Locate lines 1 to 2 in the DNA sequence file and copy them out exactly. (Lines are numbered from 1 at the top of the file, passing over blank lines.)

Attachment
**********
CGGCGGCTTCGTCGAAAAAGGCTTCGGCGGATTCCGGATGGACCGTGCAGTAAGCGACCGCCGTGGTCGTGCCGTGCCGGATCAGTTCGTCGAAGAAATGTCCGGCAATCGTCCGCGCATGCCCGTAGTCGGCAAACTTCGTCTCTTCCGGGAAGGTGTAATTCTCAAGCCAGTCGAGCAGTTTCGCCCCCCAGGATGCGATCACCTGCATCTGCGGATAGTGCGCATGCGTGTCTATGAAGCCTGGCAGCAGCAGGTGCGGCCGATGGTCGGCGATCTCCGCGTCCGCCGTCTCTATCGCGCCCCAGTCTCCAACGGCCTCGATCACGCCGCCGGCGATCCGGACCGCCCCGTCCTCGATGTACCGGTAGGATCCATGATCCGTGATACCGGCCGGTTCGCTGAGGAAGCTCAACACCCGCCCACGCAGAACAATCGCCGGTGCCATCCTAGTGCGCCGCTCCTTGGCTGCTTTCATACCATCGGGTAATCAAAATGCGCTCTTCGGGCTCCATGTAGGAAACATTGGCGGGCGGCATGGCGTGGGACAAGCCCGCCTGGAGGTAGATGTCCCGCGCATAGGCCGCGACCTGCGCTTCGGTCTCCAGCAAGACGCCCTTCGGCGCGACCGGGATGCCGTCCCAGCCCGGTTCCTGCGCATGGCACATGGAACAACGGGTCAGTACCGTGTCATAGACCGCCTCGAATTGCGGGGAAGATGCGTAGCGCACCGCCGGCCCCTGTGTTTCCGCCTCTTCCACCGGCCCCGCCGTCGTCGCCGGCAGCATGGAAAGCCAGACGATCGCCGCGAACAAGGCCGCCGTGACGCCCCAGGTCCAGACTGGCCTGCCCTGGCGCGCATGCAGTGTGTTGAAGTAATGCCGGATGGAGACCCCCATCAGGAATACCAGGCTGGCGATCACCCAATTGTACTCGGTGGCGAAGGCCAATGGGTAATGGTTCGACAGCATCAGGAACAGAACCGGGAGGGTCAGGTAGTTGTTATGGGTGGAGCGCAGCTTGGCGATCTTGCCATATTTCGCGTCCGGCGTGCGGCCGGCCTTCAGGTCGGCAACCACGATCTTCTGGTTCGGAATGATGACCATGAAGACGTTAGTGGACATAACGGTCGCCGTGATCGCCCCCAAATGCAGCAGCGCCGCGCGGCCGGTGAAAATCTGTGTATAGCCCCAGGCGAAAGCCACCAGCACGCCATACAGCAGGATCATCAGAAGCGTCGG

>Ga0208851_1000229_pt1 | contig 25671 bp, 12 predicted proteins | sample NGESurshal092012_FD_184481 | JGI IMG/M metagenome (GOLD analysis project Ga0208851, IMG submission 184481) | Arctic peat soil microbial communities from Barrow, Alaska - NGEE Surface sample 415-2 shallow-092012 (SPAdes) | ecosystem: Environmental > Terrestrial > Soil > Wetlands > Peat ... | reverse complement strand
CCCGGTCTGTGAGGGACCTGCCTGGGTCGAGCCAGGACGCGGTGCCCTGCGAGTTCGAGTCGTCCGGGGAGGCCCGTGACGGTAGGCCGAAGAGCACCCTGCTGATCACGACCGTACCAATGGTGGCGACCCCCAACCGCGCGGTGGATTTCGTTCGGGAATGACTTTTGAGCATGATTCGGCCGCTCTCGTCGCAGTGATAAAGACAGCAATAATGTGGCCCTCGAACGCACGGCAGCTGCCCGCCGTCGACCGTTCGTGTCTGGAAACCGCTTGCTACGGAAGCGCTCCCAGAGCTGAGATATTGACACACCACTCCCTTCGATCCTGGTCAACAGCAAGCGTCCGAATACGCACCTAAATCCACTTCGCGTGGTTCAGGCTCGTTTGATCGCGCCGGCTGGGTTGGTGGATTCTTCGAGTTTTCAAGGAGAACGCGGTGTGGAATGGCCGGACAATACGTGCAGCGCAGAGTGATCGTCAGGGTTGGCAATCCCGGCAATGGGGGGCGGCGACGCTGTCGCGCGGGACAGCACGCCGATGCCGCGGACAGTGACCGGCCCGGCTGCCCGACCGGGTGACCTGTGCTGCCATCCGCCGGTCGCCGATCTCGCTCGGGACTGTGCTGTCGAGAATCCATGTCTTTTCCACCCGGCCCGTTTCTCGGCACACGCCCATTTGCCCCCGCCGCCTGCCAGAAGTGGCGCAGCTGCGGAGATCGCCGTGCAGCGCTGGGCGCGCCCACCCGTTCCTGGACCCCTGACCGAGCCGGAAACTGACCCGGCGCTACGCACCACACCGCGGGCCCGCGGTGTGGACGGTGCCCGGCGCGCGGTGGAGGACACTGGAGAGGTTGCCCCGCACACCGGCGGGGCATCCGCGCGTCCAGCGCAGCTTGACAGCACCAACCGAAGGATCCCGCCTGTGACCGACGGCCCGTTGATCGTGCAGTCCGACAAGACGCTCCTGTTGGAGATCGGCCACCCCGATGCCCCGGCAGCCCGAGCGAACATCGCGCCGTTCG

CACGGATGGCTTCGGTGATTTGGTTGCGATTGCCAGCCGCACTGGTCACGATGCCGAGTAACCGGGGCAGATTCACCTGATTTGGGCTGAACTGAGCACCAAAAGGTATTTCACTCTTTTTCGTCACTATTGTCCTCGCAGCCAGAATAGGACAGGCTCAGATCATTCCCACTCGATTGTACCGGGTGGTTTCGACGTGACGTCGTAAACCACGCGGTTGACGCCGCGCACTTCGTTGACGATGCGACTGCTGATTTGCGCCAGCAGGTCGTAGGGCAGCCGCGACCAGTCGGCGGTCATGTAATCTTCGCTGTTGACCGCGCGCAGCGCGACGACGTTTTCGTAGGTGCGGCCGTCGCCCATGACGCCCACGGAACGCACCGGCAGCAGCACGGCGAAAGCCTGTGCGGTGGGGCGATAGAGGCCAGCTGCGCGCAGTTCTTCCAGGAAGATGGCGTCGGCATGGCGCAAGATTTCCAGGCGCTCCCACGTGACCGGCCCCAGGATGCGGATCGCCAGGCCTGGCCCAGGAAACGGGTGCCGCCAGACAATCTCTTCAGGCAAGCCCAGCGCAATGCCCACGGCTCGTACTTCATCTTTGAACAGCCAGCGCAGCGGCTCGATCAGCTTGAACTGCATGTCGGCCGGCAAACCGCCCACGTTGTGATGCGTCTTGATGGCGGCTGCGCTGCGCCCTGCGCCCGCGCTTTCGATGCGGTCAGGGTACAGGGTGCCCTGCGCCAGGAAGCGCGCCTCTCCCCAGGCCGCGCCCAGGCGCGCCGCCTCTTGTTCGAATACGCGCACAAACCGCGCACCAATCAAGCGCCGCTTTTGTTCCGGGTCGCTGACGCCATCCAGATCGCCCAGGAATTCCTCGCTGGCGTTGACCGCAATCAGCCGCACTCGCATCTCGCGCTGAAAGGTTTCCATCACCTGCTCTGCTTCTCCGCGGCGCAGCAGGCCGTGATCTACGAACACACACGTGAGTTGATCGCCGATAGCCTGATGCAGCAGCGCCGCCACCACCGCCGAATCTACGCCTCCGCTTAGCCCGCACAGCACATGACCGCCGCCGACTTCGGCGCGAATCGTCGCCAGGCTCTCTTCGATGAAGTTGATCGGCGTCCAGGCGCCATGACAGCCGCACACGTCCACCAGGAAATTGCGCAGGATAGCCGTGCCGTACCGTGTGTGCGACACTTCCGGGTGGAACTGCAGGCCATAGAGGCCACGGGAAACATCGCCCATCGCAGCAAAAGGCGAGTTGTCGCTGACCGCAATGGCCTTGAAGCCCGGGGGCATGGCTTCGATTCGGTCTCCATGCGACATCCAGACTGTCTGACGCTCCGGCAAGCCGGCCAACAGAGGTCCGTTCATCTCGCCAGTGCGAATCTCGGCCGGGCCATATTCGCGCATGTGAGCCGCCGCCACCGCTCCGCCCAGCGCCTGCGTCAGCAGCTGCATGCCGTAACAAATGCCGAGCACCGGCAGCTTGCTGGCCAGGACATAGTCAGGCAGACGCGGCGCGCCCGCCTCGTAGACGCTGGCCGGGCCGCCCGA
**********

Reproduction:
CGGCGGCTTCGTCGAAAAAGGCTTCGGCGGATTCCGGATGGACCGTGCAGTAAGCGACCGCCGTGGTCGTGCCGTGCCGGATCAGTTCGTCGAAGAAATGTCCGGCAATCGTCCGCGCATGCCCGTAGTCGGCAAACTTCGTCTCTTCCGGGAAGGTGTAATTCTCAAGCCAGTCGAGCAGTTTCGCCCCCCAGGATGCGATCACCTGCATCTGCGGATAGTGCGCATGCGTGTCTATGAAGCCTGGCAGCAGCAGGTGCGGCCGATGGTCGGCGATCTCCGCGTCCGCCGTCTCTATCGCGCCCCAGTCTCCAACGGCCTCGATCACGCCGCCGGCGATCCGGACCGCCCCGTCCTCGATGTACCGGTAGGATCCATGATCCGTGATACCGGCCGGTTCGCTGAGGAAGCTCAACACCCGCCCACGCAGAACAATCGCCGGTGCCATCCTAGTGCGCCGCTCCTTGGCTGCTTTCATACCATCGGGTAATCAAAATGCGCTCTTCGGGCTCCATGTAGGAAACATTGGCGGGCGGCATGGCGTGGGACAAGCCCGCCTGGAGGTAGATGTCCCGCGCATAGGCCGCGACCTGCGCTTCGGTCTCCAGCAAGACGCCCTTCGGCGCGACCGGGATGCCGTCCCAGCCCGGTTCCTGCGCATGGCACATGGAACAACGGGTCAGTACCGTGTCATAGACCGCCTCGAATTGCGGGGAAGATGCGTAGCGCACCGCCGGCCCCTGTGTTTCCGCCTCTTCCACCGGCCCCGCCGTCGTCGCCGGCAGCATGGAAAGCCAGACGATCGCCGCGAACAAGGCCGCCGTGACGCCCCAGGTCCAGACTGGCCTGCCCTGGCGCGCATGCAGTGTGTTGAAGTAATGCCGGATGGAGACCCCCATCAGGAATACCAGGCTGGCGATCACCCAATTGTACTCGGTGGCGAAGGCCAATGGGTAATGGTTCGACAGCATCAGGAACAGAACCGGGAGGGTCAGGTAGTTGTTATGGGTGGAGCGCAGCTTGGCGATCTTGCCATATTTCGCGTCCGGCGTGCGGCCGGCCTTCAGGTCGGCAACCACGATCTTCTGGTTCGGAATGATGACCATGAAGACGTTAGTGGACATAACGGTCGCCGTGATCGCCCCCAAATGCAGCAGCGCCGCGCGGCCGGTGAAAATCTGTGTATAGCCCCAGGCGAAAGCCACCAGCACGCCATACAGCAGGATCATCAGAAGCGTCGG

>Ga0208851_1000229_pt1 | contig 25671 bp, 12 predicted proteins | sample NGESurshal092012_FD_184481 | JGI IMG/M metagenome (GOLD analysis project Ga0208851, IMG submission 184481) | Arctic peat soil microbial communities from Barrow, Alaska - NGEE Surface sample 415-2 shallow-092012 (SPAdes) | ecosystem: Environmental > Terrestrial > Soil > Wetlands > Peat ... | reverse complement strand